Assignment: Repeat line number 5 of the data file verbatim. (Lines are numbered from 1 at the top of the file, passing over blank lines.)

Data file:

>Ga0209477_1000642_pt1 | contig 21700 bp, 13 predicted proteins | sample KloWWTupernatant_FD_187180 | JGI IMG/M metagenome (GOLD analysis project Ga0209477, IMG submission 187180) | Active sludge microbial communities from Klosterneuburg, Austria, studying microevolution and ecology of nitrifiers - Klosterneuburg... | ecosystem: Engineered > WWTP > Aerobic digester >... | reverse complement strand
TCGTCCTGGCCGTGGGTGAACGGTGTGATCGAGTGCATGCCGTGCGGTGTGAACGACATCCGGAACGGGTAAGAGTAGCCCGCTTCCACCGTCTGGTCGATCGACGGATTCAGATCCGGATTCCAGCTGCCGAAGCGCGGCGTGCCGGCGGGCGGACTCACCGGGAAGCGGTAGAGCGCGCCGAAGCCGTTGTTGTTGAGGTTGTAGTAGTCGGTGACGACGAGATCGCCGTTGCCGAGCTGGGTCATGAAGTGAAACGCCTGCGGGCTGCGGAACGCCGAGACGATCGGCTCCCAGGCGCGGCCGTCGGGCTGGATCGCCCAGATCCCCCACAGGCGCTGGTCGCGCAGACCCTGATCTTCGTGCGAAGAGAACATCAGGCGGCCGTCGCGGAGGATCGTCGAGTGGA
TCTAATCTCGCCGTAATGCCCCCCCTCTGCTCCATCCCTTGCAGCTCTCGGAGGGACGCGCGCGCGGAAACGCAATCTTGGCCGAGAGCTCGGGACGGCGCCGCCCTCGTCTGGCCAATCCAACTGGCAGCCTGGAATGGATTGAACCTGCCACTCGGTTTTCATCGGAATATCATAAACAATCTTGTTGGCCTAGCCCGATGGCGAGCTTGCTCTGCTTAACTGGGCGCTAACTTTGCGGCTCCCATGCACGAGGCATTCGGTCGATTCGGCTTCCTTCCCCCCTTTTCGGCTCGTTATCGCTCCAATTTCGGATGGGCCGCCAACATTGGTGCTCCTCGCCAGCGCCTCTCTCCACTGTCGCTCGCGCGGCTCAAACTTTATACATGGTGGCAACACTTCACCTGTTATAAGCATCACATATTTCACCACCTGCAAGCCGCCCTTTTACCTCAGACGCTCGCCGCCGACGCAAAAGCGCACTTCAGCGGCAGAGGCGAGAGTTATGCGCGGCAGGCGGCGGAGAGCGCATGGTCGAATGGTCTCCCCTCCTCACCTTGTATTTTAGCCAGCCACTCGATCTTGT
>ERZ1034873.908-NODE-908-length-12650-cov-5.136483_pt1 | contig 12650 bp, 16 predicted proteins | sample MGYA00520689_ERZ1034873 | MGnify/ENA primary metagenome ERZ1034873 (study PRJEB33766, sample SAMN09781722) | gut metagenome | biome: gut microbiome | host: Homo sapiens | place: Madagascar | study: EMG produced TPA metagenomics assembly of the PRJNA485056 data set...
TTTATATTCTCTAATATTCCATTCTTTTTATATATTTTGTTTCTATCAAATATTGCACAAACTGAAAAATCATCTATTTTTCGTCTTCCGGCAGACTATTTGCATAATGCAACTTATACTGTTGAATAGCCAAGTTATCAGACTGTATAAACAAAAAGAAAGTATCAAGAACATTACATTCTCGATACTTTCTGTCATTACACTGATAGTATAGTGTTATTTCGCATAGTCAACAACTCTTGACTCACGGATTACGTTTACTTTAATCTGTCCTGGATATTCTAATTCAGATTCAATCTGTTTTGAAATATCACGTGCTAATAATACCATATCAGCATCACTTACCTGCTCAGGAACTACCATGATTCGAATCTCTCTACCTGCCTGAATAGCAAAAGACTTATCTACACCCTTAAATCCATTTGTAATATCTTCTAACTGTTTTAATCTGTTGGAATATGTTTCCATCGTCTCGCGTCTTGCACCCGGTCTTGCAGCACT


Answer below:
TTTATATTCTCTAATATTCCATTCTTTTTATATATTTTGTTTCTATCAAATATTGCACAAACTGAAAAATCATCTATTTTTCGTCTTCCGGCAGACTATTTGCATAATGCAACTTATACTGTTGAATAGCCAAGTTATCAGACTGTATAAACAAAAAGAAAGTATCAAGAACATTACATTCTCGATACTTTCTGTCATTACACTGATAGTATAGTGTTATTTCGCATAGTCAACAACTCTTGACTCACGGATTACGTTTACTTTAATCTGTCCTGGATATTCTAATTCAGATTCAATCTGTTTTGAAATATCACGTGCTAATAATACCATATCAGCATCACTTACCTGCTCAGGAACTACCATGATTCGAATCTCTCTACCTGCCTGAATAGCAAAAGACTTATCTACACCCTTAAATCCATTTGTAATATCTTCTAACTGTTTTAATCTGTTGGAATATGTTTCCATCGTCTCGCGTCTTGCACCCGGTCTTGCAGCACT